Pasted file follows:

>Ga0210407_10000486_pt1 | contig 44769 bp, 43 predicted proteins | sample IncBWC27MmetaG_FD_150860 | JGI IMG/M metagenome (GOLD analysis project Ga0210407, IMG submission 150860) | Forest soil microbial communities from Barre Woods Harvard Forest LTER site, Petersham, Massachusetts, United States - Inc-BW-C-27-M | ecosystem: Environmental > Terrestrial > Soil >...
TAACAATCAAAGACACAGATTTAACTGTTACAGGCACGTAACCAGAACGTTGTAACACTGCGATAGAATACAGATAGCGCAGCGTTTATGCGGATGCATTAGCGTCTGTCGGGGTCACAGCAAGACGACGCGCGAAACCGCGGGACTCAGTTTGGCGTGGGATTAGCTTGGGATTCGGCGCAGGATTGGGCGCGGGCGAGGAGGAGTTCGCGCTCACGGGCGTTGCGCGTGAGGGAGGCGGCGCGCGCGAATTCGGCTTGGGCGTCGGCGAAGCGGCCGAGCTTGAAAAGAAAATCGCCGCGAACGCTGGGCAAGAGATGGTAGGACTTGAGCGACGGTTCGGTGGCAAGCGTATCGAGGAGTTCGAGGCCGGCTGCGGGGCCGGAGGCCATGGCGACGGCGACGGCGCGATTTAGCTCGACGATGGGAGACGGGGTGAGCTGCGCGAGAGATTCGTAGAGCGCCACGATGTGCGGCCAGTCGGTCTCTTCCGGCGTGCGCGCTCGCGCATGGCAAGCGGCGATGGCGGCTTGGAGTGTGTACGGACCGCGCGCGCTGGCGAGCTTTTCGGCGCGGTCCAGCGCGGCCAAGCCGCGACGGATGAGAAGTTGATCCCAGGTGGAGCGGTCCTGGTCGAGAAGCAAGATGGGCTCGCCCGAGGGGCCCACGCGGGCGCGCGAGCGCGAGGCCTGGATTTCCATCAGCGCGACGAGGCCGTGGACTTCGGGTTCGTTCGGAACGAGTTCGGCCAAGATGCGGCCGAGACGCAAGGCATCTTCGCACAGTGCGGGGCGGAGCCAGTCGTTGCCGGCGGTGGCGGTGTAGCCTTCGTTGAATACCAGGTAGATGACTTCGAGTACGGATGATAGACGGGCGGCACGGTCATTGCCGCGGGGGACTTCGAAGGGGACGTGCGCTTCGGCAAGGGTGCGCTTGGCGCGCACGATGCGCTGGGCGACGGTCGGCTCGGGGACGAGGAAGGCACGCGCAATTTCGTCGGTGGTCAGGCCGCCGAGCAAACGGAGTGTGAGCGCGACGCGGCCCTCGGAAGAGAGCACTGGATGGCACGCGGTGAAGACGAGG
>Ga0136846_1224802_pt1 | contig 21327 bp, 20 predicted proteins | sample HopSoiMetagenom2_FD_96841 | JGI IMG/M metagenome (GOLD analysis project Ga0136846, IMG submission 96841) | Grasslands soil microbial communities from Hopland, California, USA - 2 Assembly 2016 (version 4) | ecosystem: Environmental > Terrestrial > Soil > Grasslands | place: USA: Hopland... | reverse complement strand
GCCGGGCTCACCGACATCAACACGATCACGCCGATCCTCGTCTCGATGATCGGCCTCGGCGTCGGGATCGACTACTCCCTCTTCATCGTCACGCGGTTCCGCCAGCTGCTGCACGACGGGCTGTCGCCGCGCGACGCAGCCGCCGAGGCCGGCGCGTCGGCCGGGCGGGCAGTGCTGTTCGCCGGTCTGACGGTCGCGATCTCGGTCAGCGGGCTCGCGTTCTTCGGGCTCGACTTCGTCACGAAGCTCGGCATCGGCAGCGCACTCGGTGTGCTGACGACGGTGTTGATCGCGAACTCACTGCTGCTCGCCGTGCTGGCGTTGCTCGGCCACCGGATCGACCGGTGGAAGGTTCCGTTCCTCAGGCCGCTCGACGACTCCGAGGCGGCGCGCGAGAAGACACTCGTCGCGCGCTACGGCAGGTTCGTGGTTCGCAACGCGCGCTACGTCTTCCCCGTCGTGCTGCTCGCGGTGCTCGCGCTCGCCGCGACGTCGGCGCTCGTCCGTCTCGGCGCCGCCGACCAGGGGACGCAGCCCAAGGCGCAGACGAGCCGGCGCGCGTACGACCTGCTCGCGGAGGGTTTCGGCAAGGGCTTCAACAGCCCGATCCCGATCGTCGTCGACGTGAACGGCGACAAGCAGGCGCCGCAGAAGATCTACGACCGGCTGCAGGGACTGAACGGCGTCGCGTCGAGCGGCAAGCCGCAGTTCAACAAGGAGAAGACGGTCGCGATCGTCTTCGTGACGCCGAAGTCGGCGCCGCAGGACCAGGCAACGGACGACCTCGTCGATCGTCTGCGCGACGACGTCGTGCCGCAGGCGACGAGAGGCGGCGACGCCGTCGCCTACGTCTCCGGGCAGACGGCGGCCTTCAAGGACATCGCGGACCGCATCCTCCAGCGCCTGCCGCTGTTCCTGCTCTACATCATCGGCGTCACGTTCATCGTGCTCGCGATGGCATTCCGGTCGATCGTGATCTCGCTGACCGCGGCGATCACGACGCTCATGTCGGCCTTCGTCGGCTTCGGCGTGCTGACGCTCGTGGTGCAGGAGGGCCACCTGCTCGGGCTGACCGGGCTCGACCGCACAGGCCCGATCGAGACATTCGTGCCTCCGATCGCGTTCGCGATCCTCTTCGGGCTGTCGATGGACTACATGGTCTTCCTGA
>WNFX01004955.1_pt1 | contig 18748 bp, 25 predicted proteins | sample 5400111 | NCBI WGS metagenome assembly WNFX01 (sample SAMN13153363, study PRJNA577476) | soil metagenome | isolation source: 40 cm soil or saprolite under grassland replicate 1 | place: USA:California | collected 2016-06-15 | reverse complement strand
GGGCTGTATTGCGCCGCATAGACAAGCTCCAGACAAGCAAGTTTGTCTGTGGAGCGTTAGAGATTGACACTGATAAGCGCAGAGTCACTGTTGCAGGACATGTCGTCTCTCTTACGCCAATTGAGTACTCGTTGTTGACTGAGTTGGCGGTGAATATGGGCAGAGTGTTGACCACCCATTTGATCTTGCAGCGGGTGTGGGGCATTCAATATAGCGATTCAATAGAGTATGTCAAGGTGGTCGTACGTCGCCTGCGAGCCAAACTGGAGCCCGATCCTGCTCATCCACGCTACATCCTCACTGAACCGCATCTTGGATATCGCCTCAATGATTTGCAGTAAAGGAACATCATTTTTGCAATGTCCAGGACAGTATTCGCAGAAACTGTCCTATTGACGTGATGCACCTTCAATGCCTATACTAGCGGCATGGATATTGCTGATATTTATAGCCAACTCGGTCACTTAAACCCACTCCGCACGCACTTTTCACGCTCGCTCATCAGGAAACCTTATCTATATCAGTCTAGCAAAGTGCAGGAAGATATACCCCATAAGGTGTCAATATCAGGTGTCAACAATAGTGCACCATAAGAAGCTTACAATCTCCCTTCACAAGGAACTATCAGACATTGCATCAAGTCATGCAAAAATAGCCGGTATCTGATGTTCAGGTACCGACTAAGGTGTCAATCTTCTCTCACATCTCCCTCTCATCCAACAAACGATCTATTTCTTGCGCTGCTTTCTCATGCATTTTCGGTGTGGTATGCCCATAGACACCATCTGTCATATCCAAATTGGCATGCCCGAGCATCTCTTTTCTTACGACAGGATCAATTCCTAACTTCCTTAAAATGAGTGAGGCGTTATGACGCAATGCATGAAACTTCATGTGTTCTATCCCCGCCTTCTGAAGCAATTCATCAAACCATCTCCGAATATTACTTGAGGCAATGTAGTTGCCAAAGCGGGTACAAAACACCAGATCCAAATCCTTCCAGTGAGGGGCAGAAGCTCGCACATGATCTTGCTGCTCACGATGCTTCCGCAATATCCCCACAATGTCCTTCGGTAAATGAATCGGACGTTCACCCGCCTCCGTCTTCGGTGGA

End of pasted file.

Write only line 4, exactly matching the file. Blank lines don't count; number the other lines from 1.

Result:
GCCGGGCTCACCGACATCAACACGATCACGCCGATCCTCGTCTCGATGATCGGCCTCGGCGTCGGGATCGACTACTCCCTCTTCATCGTCACGCGGTTCCGCCAGCTGCTGCACGACGGGCTGTCGCCGCGCGACGCAGCCGCCGAGGCCGGCGCGTCGGCCGGGCGGGCAGTGCTGTTCGCCGGTCTGACGGTCGCGATCTCGGTCAGCGGGCTCGCGTTCTTCGGGCTCGACTTCGTCACGAAGCTCGGCATCGGCAGCGCACTCGGTGTGCTGACGACGGTGTTGATCGCGAACTCACTGCTGCTCGCCGTGCTGGCGTTGCTCGGCCACCGGATCGACCGGTGGAAGGTTCCGTTCCTCAGGCCGCTCGACGACTCCGAGGCGGCGCGCGAGAAGACACTCGTCGCGCGCTACGGCAGGTTCGTGGTTCGCAACGCGCGCTACGTCTTCCCCGTCGTGCTGCTCGCGGTGCTCGCGCTCGCCGCGACGTCGGCGCTCGTCCGTCTCGGCGCCGCCGACCAGGGGACGCAGCCCAAGGCGCAGACGAGCCGGCGCGCGTACGACCTGCTCGCGGAGGGTTTCGGCAAGGGCTTCAACAGCCCGATCCCGATCGTCGTCGACGTGAACGGCGACAAGCAGGCGCCGCAGAAGATCTACGACCGGCTGCAGGGACTGAACGGCGTCGCGTCGAGCGGCAAGCCGCAGTTCAACAAGGAGAAGACGGTCGCGATCGTCTTCGTGACGCCGAAGTCGGCGCCGCAGGACCAGGCAACGGACGACCTCGTCGATCGTCTGCGCGACGACGTCGTGCCGCAGGCGACGAGAGGCGGCGACGCCGTCGCCTACGTCTCCGGGCAGACGGCGGCCTTCAAGGACATCGCGGACCGCATCCTCCAGCGCCTGCCGCTGTTCCTGCTCTACATCATCGGCGTCACGTTCATCGTGCTCGCGATGGCATTCCGGTCGATCGTGATCTCGCTGACCGCGGCGATCACGACGCTCATGTCGGCCTTCGTCGGCTTCGGCGTGCTGACGCTCGTGGTGCAGGAGGGCCACCTGCTCGGGCTGACCGGGCTCGACCGCACAGGCCCGATCGAGACATTCGTGCCTCCGATCGCGTTCGCGATCCTCTTCGGGCTGTCGATGGACTACATGGTCTTCCTGA